Sunday Special – Slea Head Drive, Ireland


Since it was St Patrick’s Day on Friday, today’s Sunday Special will be a beautiful spot in Ireland. As many of you know, Ireland is my favourite country. It is beyond beautiful – a place that has captivated my heart like no other. During my first visit to the ‘Emerald Isle’ I joined a tour from Killarney to Dingle along the Slea Head Drive. This was my first “day tour” (via bus) in Ireland. I have to say, it did not disappoint. The mid-March day was pleasantly sunny and made for some great views. So much so that I can not  remember the name of each location the tour stopped in. I was so overtaken with the stunning views that I tuned out what the tour guide told us!  What I do recall are lush green hills, stunning vistas, ancient ‘beehive’ huts, the Atlantic Ocean, a few stellar beaches and hearing about a local dolphin named Fungie. At one stop there was a magnificent view of the ocean where it met with the rugged shoreline of the Dingle Peninsula. The cool wind against my face was strong yet refreshing as I watched as the waves pummeled the earth. The sun was bright but not hot, it is Ireland after all. The grass beneath my feet was soft as I walked along the coast not wanting to head back to the bus. This was one of those perfect moments. Along with scenic views there was a stop to visit some of the clochans or beehive huts that are believed to be centuries old. It amazes me that they have stood for lifetimes yet do not appear to give their age. Beaches and the colourful town of Dingle added to this pleasant day. This beautiful drive certainly has chipped away at my fear of renting a car and driving on the opposite side of the road, something that I do find daunting. Oh but Ireland, you may be worth conquering that fear.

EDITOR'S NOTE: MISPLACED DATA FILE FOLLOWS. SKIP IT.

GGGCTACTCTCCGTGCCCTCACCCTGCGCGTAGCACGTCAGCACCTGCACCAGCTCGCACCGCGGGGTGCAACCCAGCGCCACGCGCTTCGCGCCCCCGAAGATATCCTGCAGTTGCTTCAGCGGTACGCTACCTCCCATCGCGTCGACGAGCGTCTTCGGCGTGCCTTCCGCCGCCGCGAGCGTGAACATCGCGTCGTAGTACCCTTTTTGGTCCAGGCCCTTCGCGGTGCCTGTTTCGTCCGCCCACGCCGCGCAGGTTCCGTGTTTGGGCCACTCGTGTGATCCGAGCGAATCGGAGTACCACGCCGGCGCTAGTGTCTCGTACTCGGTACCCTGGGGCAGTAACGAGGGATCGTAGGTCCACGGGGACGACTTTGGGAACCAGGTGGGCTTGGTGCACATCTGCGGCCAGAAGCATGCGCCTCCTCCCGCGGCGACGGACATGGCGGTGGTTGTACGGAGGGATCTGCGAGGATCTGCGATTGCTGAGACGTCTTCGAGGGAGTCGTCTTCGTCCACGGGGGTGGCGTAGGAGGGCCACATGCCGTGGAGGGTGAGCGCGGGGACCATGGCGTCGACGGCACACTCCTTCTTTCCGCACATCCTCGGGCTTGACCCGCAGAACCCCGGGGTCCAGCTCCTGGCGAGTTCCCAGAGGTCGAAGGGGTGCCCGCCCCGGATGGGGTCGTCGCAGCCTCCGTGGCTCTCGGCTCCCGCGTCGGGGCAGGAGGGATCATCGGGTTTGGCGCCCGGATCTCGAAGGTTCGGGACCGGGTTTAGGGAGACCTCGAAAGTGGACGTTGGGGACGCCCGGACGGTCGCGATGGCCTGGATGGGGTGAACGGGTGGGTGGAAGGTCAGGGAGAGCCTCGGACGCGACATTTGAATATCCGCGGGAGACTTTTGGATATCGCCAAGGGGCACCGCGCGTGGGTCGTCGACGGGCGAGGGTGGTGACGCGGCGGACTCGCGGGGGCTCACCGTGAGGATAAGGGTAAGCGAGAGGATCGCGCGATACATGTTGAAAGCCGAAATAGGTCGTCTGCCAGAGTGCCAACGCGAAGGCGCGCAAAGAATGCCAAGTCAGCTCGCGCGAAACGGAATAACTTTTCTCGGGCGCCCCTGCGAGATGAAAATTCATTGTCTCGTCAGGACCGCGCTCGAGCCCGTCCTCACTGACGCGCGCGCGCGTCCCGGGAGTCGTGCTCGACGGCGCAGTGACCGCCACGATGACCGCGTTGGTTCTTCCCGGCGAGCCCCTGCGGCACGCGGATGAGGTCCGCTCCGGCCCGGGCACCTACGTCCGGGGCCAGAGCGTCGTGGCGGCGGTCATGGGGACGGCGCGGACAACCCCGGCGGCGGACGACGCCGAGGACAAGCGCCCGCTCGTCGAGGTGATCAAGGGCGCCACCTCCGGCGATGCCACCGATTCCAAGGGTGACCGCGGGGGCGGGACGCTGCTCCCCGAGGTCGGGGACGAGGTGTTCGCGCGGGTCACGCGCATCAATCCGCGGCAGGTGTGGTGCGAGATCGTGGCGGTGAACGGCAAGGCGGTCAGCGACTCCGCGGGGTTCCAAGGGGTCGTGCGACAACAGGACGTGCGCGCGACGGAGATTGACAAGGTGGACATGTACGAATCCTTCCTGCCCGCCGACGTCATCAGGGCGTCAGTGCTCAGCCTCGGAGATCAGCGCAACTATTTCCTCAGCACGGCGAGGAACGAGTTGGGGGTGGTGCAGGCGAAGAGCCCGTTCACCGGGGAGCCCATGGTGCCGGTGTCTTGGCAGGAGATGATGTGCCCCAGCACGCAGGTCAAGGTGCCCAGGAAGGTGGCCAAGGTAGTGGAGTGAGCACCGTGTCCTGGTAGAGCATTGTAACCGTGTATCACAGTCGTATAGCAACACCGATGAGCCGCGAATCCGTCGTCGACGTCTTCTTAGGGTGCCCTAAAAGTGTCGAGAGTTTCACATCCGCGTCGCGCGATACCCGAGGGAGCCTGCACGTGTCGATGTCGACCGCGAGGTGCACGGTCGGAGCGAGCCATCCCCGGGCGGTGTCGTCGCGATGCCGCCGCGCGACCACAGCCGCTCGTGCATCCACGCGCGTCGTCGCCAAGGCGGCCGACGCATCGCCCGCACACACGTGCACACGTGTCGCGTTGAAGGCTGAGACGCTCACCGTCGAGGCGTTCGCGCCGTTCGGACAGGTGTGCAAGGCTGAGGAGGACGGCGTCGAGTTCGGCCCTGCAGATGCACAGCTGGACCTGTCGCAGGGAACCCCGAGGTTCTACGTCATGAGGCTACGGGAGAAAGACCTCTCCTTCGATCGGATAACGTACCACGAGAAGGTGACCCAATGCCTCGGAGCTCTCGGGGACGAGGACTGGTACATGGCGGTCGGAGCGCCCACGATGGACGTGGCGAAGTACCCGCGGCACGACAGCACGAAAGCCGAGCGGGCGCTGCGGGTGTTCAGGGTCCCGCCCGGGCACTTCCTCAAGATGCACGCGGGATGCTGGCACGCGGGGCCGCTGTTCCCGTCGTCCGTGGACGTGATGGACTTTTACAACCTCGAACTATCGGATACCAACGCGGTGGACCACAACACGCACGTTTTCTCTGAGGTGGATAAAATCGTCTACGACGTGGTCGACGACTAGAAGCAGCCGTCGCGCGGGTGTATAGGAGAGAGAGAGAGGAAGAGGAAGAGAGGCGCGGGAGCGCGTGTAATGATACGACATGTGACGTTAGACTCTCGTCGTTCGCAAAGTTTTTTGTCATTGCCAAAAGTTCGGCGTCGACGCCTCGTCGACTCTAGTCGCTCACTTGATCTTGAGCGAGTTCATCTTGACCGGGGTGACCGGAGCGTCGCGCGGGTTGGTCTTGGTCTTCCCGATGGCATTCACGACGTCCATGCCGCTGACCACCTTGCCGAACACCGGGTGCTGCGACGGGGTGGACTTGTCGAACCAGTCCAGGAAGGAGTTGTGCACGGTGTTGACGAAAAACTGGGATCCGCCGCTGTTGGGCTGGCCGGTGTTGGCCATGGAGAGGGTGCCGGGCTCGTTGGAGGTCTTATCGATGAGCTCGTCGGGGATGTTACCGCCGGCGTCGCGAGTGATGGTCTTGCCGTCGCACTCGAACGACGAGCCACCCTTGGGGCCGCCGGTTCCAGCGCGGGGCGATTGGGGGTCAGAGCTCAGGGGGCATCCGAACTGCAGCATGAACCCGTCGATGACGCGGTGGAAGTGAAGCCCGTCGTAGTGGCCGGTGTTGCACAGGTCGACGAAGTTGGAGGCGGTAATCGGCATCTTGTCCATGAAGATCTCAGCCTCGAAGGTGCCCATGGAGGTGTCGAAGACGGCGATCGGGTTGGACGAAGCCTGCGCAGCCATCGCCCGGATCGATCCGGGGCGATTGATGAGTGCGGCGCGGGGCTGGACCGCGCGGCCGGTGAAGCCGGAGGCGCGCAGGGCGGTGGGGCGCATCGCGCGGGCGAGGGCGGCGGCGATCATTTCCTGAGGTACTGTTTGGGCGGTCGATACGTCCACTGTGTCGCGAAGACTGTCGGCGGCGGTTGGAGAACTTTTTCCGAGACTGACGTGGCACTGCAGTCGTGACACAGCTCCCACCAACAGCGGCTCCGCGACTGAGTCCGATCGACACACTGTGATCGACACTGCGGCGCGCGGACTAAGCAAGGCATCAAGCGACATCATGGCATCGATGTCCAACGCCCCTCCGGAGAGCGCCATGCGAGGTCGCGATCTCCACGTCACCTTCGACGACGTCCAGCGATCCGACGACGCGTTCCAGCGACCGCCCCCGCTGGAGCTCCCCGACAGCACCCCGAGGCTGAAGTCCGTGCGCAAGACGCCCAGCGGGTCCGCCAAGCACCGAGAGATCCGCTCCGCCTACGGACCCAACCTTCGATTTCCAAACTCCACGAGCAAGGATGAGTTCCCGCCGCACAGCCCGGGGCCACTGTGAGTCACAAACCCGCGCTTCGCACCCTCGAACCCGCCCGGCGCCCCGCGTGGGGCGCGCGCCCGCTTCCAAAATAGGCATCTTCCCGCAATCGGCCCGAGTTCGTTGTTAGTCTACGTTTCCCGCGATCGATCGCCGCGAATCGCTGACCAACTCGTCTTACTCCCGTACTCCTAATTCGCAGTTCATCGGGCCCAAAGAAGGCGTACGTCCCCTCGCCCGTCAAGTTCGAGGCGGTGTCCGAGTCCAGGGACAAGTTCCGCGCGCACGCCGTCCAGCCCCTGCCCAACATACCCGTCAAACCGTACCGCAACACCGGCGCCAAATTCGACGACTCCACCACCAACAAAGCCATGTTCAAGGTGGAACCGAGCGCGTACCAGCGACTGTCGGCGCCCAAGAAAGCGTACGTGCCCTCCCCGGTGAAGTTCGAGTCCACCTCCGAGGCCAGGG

All photos taken and owned by Eeva Valiharju / Wanders The World

Inch Beach, Dingle Peninsula

Beautiful Dingle Peninsula

Ancient Beehive buildings 

Sunday Special – St Pierre and Miquelon


How do you go to Europe without leaving North America? Easy, you head to the French overseas collectivity of St Pierre & Miquelon, which off the coast of the Canadian province of Newfoundland and Labrador.  So they aren’t in Europe, geographically speaking. They are however these islands are French. They have remained as part of France since the time of historical colony of New France.

Located in the Bay of Fortune these islands are but a mere 25 km / 16 miles from the southwest coast of Newfoundland, Canada. The descriptions lend themselves to quiet isles that boast an unhurried vacation filled with clean air and cool breezes. Riveting  nature, savoury food and the French language gives this locale a definitive French-country-lifestyle feel with North American influence. Arrive by air or ferry and you are well on your way to a unique holiday experience. Don’t forget your Euros.